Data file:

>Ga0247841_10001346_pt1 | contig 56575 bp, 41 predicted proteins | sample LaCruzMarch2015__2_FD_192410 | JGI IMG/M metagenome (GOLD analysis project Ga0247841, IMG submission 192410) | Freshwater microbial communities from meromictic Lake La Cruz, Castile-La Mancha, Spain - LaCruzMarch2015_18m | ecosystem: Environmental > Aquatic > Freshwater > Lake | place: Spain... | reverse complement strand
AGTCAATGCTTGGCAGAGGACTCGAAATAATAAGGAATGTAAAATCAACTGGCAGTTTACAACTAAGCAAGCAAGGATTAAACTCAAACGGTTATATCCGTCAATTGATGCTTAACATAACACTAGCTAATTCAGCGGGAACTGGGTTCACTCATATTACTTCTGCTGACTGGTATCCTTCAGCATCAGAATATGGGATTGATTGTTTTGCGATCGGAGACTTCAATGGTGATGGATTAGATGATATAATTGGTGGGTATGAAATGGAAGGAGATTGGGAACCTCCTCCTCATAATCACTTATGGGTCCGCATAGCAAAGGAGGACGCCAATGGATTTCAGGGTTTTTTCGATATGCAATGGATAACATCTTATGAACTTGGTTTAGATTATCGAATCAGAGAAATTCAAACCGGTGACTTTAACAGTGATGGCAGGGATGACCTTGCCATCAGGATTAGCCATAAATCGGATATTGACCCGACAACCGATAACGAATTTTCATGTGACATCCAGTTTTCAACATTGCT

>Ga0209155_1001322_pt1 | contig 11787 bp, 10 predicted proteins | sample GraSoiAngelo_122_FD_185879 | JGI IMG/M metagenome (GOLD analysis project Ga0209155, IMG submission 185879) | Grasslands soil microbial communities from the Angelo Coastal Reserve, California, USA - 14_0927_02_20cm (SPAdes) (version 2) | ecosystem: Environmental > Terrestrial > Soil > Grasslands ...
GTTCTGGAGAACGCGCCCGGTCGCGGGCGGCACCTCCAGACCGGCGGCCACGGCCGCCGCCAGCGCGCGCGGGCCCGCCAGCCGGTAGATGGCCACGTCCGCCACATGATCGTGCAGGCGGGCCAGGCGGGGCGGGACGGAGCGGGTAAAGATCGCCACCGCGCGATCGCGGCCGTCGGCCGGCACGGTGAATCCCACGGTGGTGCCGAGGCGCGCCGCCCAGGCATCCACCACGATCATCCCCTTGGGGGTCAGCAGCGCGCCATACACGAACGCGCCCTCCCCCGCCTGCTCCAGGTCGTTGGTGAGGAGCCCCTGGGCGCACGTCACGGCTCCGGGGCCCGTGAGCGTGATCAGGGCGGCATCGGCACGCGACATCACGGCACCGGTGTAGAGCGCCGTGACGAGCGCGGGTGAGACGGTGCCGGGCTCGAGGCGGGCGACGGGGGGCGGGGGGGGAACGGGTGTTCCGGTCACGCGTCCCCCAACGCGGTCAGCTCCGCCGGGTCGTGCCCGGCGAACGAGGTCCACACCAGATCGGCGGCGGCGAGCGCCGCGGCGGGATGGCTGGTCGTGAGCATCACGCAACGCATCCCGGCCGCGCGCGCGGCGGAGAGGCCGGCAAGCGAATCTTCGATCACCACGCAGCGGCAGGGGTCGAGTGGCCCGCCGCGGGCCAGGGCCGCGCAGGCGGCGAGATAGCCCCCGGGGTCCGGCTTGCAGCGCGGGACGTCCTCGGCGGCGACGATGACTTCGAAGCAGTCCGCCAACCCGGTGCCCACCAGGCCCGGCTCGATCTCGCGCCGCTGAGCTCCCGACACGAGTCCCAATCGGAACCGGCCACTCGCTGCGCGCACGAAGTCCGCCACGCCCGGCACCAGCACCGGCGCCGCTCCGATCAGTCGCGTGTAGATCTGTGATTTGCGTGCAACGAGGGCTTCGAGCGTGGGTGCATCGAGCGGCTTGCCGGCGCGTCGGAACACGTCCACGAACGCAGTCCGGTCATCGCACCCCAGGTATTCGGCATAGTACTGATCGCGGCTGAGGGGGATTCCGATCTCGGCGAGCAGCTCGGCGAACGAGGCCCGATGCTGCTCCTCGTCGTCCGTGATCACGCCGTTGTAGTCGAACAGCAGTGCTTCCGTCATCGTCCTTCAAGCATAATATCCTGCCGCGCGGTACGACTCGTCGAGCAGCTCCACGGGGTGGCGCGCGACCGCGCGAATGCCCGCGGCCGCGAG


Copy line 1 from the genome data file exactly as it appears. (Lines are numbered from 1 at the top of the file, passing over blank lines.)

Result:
>Ga0247841_10001346_pt1 | contig 56575 bp, 41 predicted proteins | sample LaCruzMarch2015__2_FD_192410 | JGI IMG/M metagenome (GOLD analysis project Ga0247841, IMG submission 192410) | Freshwater microbial communities from meromictic Lake La Cruz, Castile-La Mancha, Spain - LaCruzMarch2015_18m | ecosystem: Environmental > Aquatic > Freshwater > Lake | place: Spain... | reverse complement strand